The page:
(Another digression - I honestly believe that there is talent on the CBJ roster. It's more a matter of Hitchcockian square pegs being smashed into Arniel's round holes - just a mismatch of talent and system that brought the entire team down. Plus, I don't think that major market players are as fantastic as we're led to believe. Look at "All-World" blue liner Tomas Kaberle. Did he even sniff the top pairing in Boston after arriving from Toronto? Nope, just a lot of smoke being blown by Toronto media.)
Trading, along with free agency, requires a closer. Howson desperately needs to close a couple deals without giving away the store to get things going in the right direction with both the roster and the fanbase.
I don't know Scott Howson personally, but what I've seen of his work since coming to Columbus makes me think that he's a fairly good judge of talent with the (oft-underutilized) capacity to make the deal that won't cripple his own team. Some call him too reluctant, some suggest that he has too much patience with his picks. I'll throw in that I think he defaults to one-way contracts with two-way quality players too much, but that might be a reflection on his relative bargaining power.
I've also heard that he is known to "stalk" prospective roster players for months or years before making the deal. Anton Stralman and Antoine Vermette come to mind. I also gather that Howson's made at least one run at Dallas' Brad Richards in days past. Howson doesn't just take the latest name to come in the door...he does his due diligence before pulling the trigger. And his instincts are generally pretty good. Let's hope that his selection of head coach (in 2nd-year bench boss Scott Arniel) and eventual choices for scouting heads live up to his instincts for players.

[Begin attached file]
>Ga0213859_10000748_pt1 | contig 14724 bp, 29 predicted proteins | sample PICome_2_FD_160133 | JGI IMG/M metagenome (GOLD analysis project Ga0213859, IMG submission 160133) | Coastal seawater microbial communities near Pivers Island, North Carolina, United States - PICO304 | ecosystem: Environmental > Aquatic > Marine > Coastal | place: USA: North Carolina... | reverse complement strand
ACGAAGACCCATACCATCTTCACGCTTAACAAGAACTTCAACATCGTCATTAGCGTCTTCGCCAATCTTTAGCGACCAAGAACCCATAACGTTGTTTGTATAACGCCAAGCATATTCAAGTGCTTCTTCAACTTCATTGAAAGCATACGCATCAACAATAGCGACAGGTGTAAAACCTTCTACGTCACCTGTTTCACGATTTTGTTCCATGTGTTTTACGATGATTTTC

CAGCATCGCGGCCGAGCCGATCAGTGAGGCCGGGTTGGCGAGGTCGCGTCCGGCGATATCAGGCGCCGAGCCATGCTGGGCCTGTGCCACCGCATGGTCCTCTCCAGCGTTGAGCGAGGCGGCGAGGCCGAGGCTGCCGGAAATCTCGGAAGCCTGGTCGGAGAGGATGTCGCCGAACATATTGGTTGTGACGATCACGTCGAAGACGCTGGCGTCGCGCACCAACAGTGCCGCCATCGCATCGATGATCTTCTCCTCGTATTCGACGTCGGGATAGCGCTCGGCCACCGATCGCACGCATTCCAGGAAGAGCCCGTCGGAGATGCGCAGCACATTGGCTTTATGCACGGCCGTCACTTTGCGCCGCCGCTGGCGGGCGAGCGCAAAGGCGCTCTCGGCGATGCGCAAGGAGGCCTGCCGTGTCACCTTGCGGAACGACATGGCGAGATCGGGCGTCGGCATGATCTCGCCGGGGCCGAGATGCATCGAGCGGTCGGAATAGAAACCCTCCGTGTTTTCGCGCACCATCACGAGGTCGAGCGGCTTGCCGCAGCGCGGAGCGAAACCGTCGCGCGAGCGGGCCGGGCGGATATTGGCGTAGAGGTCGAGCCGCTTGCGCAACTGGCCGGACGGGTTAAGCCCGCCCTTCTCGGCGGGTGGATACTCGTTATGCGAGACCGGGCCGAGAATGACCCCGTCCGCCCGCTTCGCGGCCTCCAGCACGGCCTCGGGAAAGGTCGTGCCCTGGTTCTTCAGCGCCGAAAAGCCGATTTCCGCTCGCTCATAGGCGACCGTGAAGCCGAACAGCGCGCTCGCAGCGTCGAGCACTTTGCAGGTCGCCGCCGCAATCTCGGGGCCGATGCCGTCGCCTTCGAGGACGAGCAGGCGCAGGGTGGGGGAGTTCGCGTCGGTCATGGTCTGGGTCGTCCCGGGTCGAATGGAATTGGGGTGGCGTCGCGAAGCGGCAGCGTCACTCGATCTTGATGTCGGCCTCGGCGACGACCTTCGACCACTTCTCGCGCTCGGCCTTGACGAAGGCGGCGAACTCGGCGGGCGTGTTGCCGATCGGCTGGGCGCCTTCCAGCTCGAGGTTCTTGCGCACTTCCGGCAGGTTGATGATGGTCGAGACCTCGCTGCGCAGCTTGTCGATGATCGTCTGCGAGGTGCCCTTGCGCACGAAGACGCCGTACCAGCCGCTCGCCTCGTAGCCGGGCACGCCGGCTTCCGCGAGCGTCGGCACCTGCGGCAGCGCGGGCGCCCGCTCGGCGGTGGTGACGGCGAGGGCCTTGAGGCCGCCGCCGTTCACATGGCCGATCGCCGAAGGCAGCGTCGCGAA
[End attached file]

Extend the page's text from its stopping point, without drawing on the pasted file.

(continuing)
Beyond that, Howson deserves credit for improvements in the minor league talent pool. He hasn't hit 'em all - nor has his choices for coaching served that emerging talent as much as possible (Not having a single defensive-oriented coach on a team that was overflowing with promising blue line prospects is unforgivable.), but it's safe to say that the system is getting stronger. Which would be terrific if there were actually roster slots not taken up by one-way contract-holding players, but that's another matter for another day.
Babies and bath water
By most accounts, Howson is on the hot seat. He's purged most everything in the CBJ hockey operations system and installed his own people, so his is one of the last heads to roll. I don't think that anything meaningful can be gained from firing Howson at this point, however, despite the pretty clear level of failure achieved by the franchise under his tenure. Had he not taken this new posture at this point, that's another story. But he did his 180 degree shift, recognized that the three-year "rebuilding" window was over and is demonstrating that he is willing to retool the team once again to find that delicate mix of coaching and roster chemistry. Even the most successful GM's only rarely can put together a string of successes over three straight years, and they didn't have the foundational negatives (largely a lack of talent at the NHL and AHL levels) that Howson inherited and is working through. So let's give him credit for tacitly admitting that things aren't working and pray that he can close enough deals to make the 2011-2012 season more rewarding than the past couple of years.
So we're off to Howson 2.0. Can't wait to see what this new roster looks like!